Reflections on Zechariah

Advent is a wonderful time to read the writings of the prophets. Those chosen men, frail human instruments of God, kept their hearts stretched out in expectation, even amidst woes, tears, and lament. Their provocative imagery opens up a vast horizon of Hope. Led by the Holy Spirit, they allowed the depths of their human imagination and emotion to be tapped as they plied their pen to describe God’s desire to come and save us. Many times they offer promises of his salvation that will somehow simultaneously bring a fiery intensity AND a tender gentleness. Justice and Mercy. Love and Truth.

This Advent my heart has been captivated by the final four chapters of Zechariah, which are apocalyptic in nature. Unfortunately, “apocalyptic” tends to mean “easily hijacked.” The final book of the Bible, the Apocalypse (a.k.a. “Revelation”) is the most frequently butchered book, plundered by misguided Christians as they sound alarm bells about the end of the world and claim to have all the answers. Never mind that Jesus told us clearly that no one except the Father knows when the end will actually come (Matthew 24:36), and that we ought not chase after these messianic alarmists (Mark 13:21).

Those who read apocalyptic writings in a way that is unduly fascinated with foretelling the future are largely missing the point. Whether the Book of Revelation or certain passages in Daniel or Zechariah, the apocalyptic writings in Scripture have genuine meaning and relevance for all who read the text – including the original audience; including the many millions of men and women who never saw the second coming of Jesus; including you and me.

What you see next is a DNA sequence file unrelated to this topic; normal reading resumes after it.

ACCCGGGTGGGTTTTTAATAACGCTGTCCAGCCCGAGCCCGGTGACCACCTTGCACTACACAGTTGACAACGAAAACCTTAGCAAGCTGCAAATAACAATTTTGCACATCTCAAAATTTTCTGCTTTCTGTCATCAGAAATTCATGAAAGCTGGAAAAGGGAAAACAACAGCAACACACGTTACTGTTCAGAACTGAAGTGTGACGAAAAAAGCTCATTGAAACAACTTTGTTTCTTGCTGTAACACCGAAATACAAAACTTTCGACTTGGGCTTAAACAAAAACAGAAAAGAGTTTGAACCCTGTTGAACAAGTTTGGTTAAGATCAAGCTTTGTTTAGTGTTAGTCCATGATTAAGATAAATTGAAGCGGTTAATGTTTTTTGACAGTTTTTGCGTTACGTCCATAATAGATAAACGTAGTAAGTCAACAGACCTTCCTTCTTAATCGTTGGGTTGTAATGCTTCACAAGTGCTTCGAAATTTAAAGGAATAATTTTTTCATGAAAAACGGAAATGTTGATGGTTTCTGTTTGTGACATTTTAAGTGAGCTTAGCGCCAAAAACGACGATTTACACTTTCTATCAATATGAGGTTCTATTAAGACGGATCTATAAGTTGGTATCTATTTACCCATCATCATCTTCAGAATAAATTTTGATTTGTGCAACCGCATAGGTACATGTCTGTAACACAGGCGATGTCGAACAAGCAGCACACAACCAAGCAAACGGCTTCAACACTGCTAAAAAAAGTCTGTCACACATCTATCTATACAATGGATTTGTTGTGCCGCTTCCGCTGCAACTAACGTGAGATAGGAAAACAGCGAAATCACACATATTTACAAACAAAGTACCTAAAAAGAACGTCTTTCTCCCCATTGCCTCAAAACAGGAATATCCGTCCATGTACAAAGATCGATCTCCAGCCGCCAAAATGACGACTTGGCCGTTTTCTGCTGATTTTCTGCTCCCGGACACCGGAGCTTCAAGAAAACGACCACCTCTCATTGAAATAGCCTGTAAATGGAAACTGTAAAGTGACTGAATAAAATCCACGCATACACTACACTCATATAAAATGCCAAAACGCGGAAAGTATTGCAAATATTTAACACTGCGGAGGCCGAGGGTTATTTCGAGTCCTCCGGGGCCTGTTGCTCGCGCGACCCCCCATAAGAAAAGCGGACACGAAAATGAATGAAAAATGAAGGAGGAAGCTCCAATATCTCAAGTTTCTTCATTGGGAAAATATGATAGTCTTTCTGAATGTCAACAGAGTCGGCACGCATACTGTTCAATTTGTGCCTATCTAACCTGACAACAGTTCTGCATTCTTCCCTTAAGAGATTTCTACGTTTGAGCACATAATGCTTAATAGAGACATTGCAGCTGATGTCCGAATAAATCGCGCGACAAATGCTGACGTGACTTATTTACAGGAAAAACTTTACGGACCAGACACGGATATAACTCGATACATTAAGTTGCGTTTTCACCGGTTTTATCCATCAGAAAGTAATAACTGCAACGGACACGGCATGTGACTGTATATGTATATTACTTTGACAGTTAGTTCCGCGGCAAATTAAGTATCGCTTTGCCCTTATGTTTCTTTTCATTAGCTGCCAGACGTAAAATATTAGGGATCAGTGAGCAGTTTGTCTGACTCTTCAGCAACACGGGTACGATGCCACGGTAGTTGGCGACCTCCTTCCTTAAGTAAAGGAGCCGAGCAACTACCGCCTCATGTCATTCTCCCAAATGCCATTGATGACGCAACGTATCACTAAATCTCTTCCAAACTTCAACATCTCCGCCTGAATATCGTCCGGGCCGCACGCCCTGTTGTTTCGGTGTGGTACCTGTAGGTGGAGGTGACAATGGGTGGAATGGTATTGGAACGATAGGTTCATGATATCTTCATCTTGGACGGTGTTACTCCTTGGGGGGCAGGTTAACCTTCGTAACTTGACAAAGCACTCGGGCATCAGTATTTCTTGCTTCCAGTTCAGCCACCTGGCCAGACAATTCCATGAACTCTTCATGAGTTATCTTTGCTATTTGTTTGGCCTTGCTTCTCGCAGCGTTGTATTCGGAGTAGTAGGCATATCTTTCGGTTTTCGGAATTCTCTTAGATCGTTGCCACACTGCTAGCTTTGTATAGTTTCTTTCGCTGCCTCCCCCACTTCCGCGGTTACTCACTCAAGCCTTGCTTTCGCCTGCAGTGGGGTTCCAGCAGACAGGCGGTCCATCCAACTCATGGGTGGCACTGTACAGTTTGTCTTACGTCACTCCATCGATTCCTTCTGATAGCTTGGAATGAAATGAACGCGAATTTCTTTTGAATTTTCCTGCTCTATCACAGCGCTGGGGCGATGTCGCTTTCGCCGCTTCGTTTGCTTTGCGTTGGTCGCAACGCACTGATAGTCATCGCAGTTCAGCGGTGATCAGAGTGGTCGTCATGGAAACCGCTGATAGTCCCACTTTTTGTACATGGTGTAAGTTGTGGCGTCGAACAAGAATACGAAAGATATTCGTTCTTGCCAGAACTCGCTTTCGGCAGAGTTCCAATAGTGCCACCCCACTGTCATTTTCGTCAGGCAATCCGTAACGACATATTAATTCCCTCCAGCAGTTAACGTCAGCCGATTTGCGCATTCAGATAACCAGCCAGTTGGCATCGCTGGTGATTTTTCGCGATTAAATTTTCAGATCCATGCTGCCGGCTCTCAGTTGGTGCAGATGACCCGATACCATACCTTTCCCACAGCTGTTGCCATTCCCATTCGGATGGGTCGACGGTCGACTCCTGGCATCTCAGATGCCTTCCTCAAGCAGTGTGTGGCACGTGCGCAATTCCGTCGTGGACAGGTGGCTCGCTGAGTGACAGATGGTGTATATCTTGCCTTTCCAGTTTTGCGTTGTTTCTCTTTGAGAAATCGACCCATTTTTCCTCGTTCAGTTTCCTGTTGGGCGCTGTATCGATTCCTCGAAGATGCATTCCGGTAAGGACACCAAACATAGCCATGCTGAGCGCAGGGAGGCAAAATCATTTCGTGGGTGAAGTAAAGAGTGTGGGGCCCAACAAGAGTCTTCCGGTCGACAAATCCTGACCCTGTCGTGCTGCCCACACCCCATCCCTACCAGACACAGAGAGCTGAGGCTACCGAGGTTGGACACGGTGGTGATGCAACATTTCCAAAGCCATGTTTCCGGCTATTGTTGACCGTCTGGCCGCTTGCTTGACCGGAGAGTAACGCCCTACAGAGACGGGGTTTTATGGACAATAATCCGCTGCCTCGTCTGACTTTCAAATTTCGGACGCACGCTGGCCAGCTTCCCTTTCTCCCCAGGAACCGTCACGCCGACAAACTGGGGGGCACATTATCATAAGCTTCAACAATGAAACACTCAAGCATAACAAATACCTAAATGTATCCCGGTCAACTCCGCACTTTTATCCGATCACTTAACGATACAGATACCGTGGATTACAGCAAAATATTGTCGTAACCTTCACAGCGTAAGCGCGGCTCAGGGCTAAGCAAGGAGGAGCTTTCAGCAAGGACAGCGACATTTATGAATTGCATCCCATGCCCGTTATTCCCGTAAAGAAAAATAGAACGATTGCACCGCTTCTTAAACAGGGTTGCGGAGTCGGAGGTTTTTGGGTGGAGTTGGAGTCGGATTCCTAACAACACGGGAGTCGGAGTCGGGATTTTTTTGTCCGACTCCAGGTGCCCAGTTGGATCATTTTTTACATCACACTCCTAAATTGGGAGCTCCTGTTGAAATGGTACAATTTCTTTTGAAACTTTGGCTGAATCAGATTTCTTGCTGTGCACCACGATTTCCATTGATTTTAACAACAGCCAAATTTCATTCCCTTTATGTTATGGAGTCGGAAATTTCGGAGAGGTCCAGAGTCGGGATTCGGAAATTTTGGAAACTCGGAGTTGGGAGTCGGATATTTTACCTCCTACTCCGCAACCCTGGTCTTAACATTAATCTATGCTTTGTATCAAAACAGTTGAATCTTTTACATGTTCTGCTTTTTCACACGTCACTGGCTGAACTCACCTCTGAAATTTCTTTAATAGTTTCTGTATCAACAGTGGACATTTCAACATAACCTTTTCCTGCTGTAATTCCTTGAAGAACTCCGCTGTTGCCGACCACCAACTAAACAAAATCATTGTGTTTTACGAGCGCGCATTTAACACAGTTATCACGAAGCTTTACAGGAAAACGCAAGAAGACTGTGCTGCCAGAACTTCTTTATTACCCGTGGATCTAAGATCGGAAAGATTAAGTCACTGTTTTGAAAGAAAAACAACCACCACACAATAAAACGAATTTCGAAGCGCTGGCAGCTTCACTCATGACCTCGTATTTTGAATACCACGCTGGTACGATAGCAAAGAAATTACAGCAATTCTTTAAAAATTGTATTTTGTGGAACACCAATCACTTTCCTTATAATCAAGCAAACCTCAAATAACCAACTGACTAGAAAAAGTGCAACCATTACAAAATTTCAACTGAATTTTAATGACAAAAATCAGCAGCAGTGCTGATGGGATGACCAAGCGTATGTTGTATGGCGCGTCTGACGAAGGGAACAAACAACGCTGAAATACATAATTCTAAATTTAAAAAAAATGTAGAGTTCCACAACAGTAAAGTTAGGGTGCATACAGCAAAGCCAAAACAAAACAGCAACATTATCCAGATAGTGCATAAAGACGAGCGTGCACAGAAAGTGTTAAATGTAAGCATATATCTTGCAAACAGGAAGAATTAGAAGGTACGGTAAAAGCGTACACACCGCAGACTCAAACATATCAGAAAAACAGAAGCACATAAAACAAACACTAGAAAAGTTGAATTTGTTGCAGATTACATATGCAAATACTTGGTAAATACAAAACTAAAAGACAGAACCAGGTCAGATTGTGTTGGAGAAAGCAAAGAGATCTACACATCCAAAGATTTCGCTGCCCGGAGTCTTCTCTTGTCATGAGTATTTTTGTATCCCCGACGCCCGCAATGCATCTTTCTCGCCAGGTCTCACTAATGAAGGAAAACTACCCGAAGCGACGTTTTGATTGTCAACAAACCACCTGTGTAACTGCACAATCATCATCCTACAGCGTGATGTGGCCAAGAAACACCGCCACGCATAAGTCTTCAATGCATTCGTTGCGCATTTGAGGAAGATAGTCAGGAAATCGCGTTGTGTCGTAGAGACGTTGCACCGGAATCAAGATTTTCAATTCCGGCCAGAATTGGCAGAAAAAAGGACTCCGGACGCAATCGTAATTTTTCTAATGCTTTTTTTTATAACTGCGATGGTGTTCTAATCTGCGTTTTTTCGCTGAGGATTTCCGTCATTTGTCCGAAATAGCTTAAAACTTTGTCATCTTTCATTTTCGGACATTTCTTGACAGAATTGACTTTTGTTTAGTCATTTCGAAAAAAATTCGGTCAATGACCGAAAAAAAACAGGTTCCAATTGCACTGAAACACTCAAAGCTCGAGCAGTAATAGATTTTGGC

“Apocalypse” literally means “unveiling.” The prophetic promises point to an ultimate unveiling that is “already but not yet.” We are meant to enjoy a true taste of them here and now, yet always with a sense that more is yet to come, and we are not yet ready for the fullness.

The coming realities, sharing as they do in God’s infinity, necessarily elude the full comprehension of our present finite experience. It reminds me of a famous episode of The Twilight Zone in which a little girl in her bed somehow stumbles through the wall into a fourth dimension, and her family frantically seeks to rescue her. Her limited human mind cannot process the newness of a fourth dimension. It is overwhelming and disorienting.

As great as human logic is, it can only bring us so far. Every wise theologian has understood this point. Thomas Aquinas described doctrinal propositions as tending towards the Truth, and reminded us that our Faith is not directed towards the propositions of our creed, but rather towards the Truth itself that is pointed to in those statements. God’s Truth radically transcends our expressions of it. Towards the end of Thomas’ earthly life, he had a deep mystical experience of God, after which he expressed that all the allegedly wise words he had written now seemed to him “like so much straw” in comparison to the glory he had glimpsed.

With that “already but not yet” perspective in mind, we can allow the powerful imagery of the prophet Zechariah to captivate our hearts and minds, to speak to our experience and pour blessings upon us here and now, while opening our hearts in Hope, reaching out receptively to the greater realities yet to come.